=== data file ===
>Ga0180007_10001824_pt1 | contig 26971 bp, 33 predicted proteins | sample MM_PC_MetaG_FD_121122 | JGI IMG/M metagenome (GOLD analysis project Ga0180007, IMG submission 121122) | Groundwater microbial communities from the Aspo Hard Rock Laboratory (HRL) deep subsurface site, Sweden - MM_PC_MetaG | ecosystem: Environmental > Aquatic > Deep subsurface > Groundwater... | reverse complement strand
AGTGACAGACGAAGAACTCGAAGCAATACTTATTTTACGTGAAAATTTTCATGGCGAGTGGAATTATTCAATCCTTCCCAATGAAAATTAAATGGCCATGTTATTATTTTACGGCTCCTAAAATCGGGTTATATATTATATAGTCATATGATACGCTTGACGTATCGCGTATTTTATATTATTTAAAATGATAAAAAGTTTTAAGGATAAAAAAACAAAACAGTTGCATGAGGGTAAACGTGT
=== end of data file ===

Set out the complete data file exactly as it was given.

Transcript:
>Ga0180007_10001824_pt1 | contig 26971 bp, 33 predicted proteins | sample MM_PC_MetaG_FD_121122 | JGI IMG/M metagenome (GOLD analysis project Ga0180007, IMG submission 121122) | Groundwater microbial communities from the Aspo Hard Rock Laboratory (HRL) deep subsurface site, Sweden - MM_PC_MetaG | ecosystem: Environmental > Aquatic > Deep subsurface > Groundwater... | reverse complement strand
AGTGACAGACGAAGAACTCGAAGCAATACTTATTTTACGTGAAAATTTTCATGGCGAGTGGAATTATTCAATCCTTCCCAATGAAAATTAAATGGCCATGTTATTATTTTACGGCTCCTAAAATCGGGTTATATATTATATAGTCATATGATACGCTTGACGTATCGCGTATTTTATATTATTTAAAATGATAAAAAGTTTTAAGGATAAAAAAACAAAACAGTTGCATGAGGGTAAACGTGT